Dupuytren’s disease is a condition that causes one or more fingers to bend towards the palm of the hand.
It is caused by the thickening and scarring of the connective tissue (fascia) under the skin in the palm of the hand, which can form nodules or cords that can restrict finger movement to open the hand.
The disease is named after Guillaume Dupuytren, a French anatomist who first described it in 1834.
There is no cure for Dupuytren’s disease, but there are several treatments that can help to improve finger function and reduce pain and discomfort.
The most common finger you will see pull downward is the ringer finger, then the small finger. The palm will look and feel thicker in the middle of the palm or towards the small finger side of the palm. It can also affect the thumb.
Treatment options and recommendations have changed over the past 10-15 years.
There are several treatment options available for Dupuytren’s disease, including non-surgical and surgical options.
When I started over 20 years ago as an occupational therapist, it used to be recommended that you wait until it’s bad enough that it gets in the way of your function. For example, with Dupuytren’s disease, you don’t have a problem making a fist. Your problem becomes you can not open your hand enough so that your fingers get out of your way to be smooth in your everyday hand use.
One of my patients from years ago told me the reason he finally decided on hand surgery was because everytime he would reach for his beer, his hand could not open all the way, it would knock the beer off the table.
He got tired of feeling annoyed from knocking over his beer and other things I’m sure when it came to using his hands. When I met him, he was in his 70’s and had waited decades before treating his hands.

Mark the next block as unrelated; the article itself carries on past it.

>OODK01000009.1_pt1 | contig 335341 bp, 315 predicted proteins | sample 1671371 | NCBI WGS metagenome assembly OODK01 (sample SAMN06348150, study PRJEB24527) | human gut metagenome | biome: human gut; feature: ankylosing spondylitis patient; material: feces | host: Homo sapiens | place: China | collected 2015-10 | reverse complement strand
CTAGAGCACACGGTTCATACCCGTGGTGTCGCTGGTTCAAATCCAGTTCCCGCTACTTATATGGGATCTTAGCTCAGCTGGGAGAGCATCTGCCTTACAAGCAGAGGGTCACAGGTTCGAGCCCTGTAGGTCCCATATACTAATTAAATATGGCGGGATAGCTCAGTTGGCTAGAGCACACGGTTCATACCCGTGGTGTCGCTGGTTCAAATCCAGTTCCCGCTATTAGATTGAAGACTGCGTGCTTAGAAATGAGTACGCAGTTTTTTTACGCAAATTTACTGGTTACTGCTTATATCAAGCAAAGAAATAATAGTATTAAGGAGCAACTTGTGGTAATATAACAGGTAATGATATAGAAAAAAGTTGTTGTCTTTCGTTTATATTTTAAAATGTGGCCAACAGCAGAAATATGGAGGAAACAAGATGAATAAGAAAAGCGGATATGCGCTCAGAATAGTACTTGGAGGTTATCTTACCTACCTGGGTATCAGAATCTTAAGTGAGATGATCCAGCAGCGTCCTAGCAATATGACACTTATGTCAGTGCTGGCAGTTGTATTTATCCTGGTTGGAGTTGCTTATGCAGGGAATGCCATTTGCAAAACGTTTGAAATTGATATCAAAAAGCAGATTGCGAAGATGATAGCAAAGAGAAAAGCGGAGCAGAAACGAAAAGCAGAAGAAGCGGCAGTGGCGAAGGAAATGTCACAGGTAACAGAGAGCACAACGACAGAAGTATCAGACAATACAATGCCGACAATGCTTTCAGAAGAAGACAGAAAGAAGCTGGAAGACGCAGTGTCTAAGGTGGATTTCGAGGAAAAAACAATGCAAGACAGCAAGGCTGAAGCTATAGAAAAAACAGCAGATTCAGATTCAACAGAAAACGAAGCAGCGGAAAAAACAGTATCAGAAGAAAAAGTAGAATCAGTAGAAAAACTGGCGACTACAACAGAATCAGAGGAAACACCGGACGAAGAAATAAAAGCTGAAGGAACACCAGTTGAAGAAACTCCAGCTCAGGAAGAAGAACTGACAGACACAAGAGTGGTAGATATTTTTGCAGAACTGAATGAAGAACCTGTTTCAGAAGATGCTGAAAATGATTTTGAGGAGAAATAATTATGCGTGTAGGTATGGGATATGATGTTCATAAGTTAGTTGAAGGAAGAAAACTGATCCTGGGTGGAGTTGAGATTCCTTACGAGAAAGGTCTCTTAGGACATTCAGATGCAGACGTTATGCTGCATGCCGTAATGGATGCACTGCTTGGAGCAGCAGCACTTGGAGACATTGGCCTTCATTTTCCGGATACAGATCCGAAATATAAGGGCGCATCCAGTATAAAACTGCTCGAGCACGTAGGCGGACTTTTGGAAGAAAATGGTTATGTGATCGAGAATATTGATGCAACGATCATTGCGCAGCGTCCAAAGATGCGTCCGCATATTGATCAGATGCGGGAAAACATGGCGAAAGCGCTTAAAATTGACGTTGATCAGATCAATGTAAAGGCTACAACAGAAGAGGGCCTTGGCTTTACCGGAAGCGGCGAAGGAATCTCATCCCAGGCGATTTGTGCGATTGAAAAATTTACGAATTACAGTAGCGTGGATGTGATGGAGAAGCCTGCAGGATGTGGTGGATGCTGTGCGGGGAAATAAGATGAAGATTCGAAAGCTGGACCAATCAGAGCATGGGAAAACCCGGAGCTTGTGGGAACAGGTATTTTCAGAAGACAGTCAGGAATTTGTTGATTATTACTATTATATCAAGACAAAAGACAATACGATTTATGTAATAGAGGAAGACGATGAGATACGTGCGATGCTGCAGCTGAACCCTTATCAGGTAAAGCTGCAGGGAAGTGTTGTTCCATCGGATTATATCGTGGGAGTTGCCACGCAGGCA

The recommendations for how and when to treat Dupuytren’s has changed in the past 10-15 years but here’s a list of a few options.
Non-surgical options include:
A splint can be worn to help keep the affected finger straight and prevent it from contracting.
2. Occupational/hand therapy:
Stretching and other exercises may help to improve range of motion and reduce symptoms of Dupuytren’s disease.
An injection of enzymes can be given to dissolve the thickened tissue in the hand. This is usually done in a series of injections over several weeks.
A needle is used to puncture the thickened tissue, which can help to break it up and improve range of motion.
Surgical options include:
1. Fasciectomy: This procedure involves the removal of the thickened tissue in the hand.
2. Dermofasciectomy: This procedure is similar to a fasciectomy, but it also involves the removal of the skin overlying the thickened tissue.
3. Needle fasciotomy: This procedure is similar to needling, but it involves the use of a special instrument to break up the thickened tissue.
4. Collagenase injection: This is a newer treatment option in which an injection of an enzyme is used to dissolve the thickened tissue.
Here are signs to look or, treatment options, and timeline to seek treatment from a certified hand therapist with decades of experience.
● MP and PIP joint contracture
● tightness and pain
● early is the easiest treatment